Wu-Tang Clan’s U-God says the group is a ‘hip-hop family,’ which is why it’s lasted so long


It comes as no surprise that Lamont “U-God” Hawkins, the Staten Island-raised emcee and member of the Wu-Tang Clan, would name his autobiography “Raw.” It’s the word that has likely been most often used to describe the group’s music, and the flow of the rapper himself. And it’s the first word of his verse on “Da Mystery of Chessboxin’,” the Wu-Tang hit that introduced U-God to the world.

Almost a full 25 years after the release of “Enter the Wu-Tang (36 Chambers),” U-God has put together a career both in the Clan and outside of it, with four solo albums over the years (a fifth, “Venom,” is due out on March 30).

The emcee talked to amNewYork  about “Raw: My Journey Into the Wu-Tang,” longevity and relationships within what might be hip-hop’s greatest crew of all time. Check out the interview below. 

Why now for a book?

It started in 2010 when I started really piecing it together, writing it in a little purple composition book. And then one day we were watching the Super Bowl, had some friends there, got to talking and telling stories again. And I had these people so dumbfounded, and my manager was like, “you’ve got to write a book.” So I started putting it together and I really got serious with it two and a half years ago. The first draft was 400 pages, and we chopped it down to 297. So there’s still some left over, I’ve still got more stories to tell.

In part, the book details your complicated relationship with RZA. You’ve got money problems, with him, but he also sat you down early on and convinced you to commit fully to hip-hop.

Let me tell you something: That mother—— gets on my nerves. But at the end of the day, I love the s— out of that mother——. I owe that man my life at the end of the day. And he’s worthy of me saying that. No matter what I go through with this mother——, I still have respect for him sitting me down and having that talk that changed my life so many years ago. He helped my family, he helped me get an understanding, he’s always been a big brother to me. Now, just because he’s my big brother doesn’t mean he’s gonna bully me, either. It’s a journey. I want it to end with some sunshine.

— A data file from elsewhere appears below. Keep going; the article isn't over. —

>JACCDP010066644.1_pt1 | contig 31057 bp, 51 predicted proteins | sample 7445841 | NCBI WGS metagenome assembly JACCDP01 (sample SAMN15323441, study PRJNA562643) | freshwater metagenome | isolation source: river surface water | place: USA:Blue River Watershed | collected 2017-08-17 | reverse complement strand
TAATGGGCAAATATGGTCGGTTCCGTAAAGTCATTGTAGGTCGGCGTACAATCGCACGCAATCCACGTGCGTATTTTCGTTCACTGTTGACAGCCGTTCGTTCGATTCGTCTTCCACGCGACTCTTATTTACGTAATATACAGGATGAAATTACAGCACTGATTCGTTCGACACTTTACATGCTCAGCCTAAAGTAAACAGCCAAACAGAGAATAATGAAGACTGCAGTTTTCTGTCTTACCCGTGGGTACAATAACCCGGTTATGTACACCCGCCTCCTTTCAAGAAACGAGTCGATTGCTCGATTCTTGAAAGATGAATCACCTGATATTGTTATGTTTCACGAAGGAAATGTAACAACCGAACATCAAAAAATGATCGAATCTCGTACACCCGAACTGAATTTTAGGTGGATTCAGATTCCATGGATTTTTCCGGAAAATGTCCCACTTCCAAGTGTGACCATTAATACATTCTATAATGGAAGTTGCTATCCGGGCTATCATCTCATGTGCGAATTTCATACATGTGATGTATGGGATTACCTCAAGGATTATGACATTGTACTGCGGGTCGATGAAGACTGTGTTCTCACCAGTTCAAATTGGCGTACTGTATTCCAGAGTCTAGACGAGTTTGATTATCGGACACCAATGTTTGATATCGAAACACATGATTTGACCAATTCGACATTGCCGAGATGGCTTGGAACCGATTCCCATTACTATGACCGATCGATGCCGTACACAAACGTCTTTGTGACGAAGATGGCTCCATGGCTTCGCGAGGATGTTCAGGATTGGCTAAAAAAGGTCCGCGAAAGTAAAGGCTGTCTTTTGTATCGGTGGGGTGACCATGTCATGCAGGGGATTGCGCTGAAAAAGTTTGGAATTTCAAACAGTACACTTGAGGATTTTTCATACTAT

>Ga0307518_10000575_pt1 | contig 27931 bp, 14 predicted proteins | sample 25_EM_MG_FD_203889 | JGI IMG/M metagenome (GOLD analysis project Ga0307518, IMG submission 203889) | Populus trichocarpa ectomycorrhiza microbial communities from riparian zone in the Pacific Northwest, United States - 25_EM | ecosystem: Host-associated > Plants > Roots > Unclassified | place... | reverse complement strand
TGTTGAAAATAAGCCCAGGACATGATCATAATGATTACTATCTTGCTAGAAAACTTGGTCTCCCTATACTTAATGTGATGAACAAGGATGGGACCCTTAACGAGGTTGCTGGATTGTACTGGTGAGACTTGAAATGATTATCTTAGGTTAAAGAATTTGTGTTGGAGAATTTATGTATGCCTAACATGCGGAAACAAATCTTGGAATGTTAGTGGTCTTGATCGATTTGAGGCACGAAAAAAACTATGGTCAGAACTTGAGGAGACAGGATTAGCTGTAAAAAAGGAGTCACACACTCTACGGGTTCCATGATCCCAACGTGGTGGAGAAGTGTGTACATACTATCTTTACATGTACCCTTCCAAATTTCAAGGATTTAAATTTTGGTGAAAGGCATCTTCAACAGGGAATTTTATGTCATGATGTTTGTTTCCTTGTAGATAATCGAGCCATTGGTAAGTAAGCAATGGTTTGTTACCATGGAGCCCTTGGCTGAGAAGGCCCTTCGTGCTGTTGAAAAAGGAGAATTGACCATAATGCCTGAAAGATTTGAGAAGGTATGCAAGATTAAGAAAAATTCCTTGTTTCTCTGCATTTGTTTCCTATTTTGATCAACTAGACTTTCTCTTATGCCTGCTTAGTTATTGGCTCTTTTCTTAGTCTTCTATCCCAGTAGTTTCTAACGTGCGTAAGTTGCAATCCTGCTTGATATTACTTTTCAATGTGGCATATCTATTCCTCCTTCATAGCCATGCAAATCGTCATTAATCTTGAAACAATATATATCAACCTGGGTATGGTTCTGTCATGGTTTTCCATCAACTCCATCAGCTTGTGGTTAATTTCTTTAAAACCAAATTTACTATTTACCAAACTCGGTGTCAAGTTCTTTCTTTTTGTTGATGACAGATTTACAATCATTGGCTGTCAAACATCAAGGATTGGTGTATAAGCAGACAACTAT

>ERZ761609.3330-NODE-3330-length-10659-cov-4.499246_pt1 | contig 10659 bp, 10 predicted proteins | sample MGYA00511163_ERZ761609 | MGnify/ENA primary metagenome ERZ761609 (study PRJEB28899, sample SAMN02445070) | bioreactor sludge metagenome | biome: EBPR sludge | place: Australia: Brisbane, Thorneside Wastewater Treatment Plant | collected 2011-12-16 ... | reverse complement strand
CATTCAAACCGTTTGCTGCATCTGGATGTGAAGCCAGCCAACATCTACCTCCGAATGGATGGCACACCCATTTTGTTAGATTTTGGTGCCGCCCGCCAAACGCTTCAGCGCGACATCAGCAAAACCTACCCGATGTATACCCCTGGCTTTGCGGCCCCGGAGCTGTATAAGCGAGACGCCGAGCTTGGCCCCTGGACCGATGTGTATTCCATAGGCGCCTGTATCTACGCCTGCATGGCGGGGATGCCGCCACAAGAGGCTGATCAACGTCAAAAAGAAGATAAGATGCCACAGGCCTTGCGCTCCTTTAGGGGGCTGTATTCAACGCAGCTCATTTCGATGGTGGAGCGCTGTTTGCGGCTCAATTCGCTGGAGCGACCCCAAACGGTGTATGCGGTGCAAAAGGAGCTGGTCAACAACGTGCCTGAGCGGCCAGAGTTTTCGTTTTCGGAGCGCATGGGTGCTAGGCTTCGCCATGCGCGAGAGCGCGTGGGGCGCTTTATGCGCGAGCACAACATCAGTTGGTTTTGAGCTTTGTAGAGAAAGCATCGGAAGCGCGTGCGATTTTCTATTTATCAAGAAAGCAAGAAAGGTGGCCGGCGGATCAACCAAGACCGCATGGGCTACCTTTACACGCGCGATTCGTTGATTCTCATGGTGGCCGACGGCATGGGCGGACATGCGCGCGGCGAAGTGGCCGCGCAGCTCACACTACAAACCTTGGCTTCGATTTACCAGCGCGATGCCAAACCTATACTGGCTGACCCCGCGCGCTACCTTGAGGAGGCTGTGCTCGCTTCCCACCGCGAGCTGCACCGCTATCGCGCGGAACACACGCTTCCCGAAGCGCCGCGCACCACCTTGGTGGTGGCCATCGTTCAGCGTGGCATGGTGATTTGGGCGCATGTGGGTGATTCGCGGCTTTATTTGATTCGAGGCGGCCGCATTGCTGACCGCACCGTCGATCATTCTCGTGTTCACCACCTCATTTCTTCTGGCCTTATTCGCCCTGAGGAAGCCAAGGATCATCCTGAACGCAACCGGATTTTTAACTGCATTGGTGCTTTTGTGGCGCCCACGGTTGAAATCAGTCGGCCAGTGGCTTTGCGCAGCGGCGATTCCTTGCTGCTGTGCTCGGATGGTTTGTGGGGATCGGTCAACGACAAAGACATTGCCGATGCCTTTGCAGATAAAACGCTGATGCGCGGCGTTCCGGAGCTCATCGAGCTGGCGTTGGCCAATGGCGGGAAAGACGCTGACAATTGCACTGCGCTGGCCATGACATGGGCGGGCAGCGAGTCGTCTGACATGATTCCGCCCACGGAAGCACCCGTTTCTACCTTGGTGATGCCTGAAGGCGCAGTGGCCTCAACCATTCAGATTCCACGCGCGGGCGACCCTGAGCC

Plenty of bands have broken up over money and credit issues before. What’s kept the members of Wu-Tang connected?

You’ve got to understand something. This is business, but this is still my crazy hip-hop family. I don’t know about rockers or anybody else in the world, I know what we’re feeling like. Y’all are going to see us go through our things, and hopefully we can set an example for other bands in the world, on how to stay together, how to overcome things. How to not let a good thing be hindered by money.


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